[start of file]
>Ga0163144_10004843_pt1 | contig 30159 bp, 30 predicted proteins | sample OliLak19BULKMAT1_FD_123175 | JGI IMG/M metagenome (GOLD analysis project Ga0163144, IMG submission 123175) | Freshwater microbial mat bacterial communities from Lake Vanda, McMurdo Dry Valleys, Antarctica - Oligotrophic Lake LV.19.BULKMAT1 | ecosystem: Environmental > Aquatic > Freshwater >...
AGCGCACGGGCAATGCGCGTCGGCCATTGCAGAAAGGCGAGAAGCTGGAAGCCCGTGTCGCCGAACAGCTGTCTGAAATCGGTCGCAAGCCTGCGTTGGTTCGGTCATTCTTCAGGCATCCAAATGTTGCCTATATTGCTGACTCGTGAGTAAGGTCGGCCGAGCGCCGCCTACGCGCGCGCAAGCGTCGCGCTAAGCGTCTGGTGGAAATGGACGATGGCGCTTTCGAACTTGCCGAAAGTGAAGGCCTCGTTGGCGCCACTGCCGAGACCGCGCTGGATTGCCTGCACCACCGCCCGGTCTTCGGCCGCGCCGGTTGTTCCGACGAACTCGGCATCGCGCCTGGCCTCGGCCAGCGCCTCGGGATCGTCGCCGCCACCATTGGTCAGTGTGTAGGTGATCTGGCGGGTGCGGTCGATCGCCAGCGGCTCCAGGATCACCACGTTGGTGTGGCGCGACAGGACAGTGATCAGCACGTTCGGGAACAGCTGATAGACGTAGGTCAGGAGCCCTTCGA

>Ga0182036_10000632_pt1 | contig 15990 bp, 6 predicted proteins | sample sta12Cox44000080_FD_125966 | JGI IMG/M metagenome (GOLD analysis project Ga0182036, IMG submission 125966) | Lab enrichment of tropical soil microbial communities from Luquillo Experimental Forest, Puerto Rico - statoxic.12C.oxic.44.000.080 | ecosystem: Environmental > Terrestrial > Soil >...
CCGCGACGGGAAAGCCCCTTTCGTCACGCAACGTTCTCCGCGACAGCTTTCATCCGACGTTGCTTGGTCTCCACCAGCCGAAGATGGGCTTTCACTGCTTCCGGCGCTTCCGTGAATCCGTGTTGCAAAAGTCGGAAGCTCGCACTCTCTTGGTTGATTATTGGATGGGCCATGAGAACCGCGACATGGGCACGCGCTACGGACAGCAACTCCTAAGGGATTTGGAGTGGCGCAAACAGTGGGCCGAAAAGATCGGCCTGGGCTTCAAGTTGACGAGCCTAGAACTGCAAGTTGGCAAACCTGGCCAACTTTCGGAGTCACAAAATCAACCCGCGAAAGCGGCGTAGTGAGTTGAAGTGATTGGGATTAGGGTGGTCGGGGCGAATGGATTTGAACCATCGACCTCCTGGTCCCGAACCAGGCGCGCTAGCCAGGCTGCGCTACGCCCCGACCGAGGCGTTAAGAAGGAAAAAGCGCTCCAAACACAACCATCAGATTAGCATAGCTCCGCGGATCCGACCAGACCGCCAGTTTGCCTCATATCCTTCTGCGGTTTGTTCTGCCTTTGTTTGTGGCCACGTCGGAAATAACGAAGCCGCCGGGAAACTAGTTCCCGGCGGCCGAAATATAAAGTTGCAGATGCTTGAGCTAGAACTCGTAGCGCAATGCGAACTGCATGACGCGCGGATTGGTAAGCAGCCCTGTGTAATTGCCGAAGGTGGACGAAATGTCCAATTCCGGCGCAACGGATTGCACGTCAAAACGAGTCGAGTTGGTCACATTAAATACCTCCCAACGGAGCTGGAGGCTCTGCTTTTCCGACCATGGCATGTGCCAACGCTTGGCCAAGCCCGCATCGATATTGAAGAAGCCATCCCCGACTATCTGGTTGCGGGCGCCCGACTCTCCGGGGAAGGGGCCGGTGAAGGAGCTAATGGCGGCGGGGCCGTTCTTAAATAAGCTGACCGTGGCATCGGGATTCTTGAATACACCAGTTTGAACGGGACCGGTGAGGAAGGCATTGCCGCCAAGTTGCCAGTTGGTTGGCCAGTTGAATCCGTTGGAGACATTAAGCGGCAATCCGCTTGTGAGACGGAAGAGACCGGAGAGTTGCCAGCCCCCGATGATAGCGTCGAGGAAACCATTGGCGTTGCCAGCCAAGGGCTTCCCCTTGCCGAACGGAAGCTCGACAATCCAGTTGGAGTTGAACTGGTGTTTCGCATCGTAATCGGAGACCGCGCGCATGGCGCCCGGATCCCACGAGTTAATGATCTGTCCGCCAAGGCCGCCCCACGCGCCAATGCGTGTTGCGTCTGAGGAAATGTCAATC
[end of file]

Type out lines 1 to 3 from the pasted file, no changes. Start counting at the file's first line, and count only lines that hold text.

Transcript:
>Ga0163144_10004843_pt1 | contig 30159 bp, 30 predicted proteins | sample OliLak19BULKMAT1_FD_123175 | JGI IMG/M metagenome (GOLD analysis project Ga0163144, IMG submission 123175) | Freshwater microbial mat bacterial communities from Lake Vanda, McMurdo Dry Valleys, Antarctica - Oligotrophic Lake LV.19.BULKMAT1 | ecosystem: Environmental > Aquatic > Freshwater >...
AGCGCACGGGCAATGCGCGTCGGCCATTGCAGAAAGGCGAGAAGCTGGAAGCCCGTGTCGCCGAACAGCTGTCTGAAATCGGTCGCAAGCCTGCGTTGGTTCGGTCATTCTTCAGGCATCCAAATGTTGCCTATATTGCTGACTCGTGAGTAAGGTCGGCCGAGCGCCGCCTACGCGCGCGCAAGCGTCGCGCTAAGCGTCTGGTGGAAATGGACGATGGCGCTTTCGAACTTGCCGAAAGTGAAGGCCTCGTTGGCGCCACTGCCGAGACCGCGCTGGATTGCCTGCACCACCGCCCGGTCTTCGGCCGCGCCGGTTGTTCCGACGAACTCGGCATCGCGCCTGGCCTCGGCCAGCGCCTCGGGATCGTCGCCGCCACCATTGGTCAGTGTGTAGGTGATCTGGCGGGTGCGGTCGATCGCCAGCGGCTCCAGGATCACCACGTTGGTGTGGCGCGACAGGACAGTGATCAGCACGTTCGGGAACAGCTGATAGACGTAGGTCAGGAGCCCTTCGA

>Ga0182036_10000632_pt1 | contig 15990 bp, 6 predicted proteins | sample sta12Cox44000080_FD_125966 | JGI IMG/M metagenome (GOLD analysis project Ga0182036, IMG submission 125966) | Lab enrichment of tropical soil microbial communities from Luquillo Experimental Forest, Puerto Rico - statoxic.12C.oxic.44.000.080 | ecosystem: Environmental > Terrestrial > Soil >...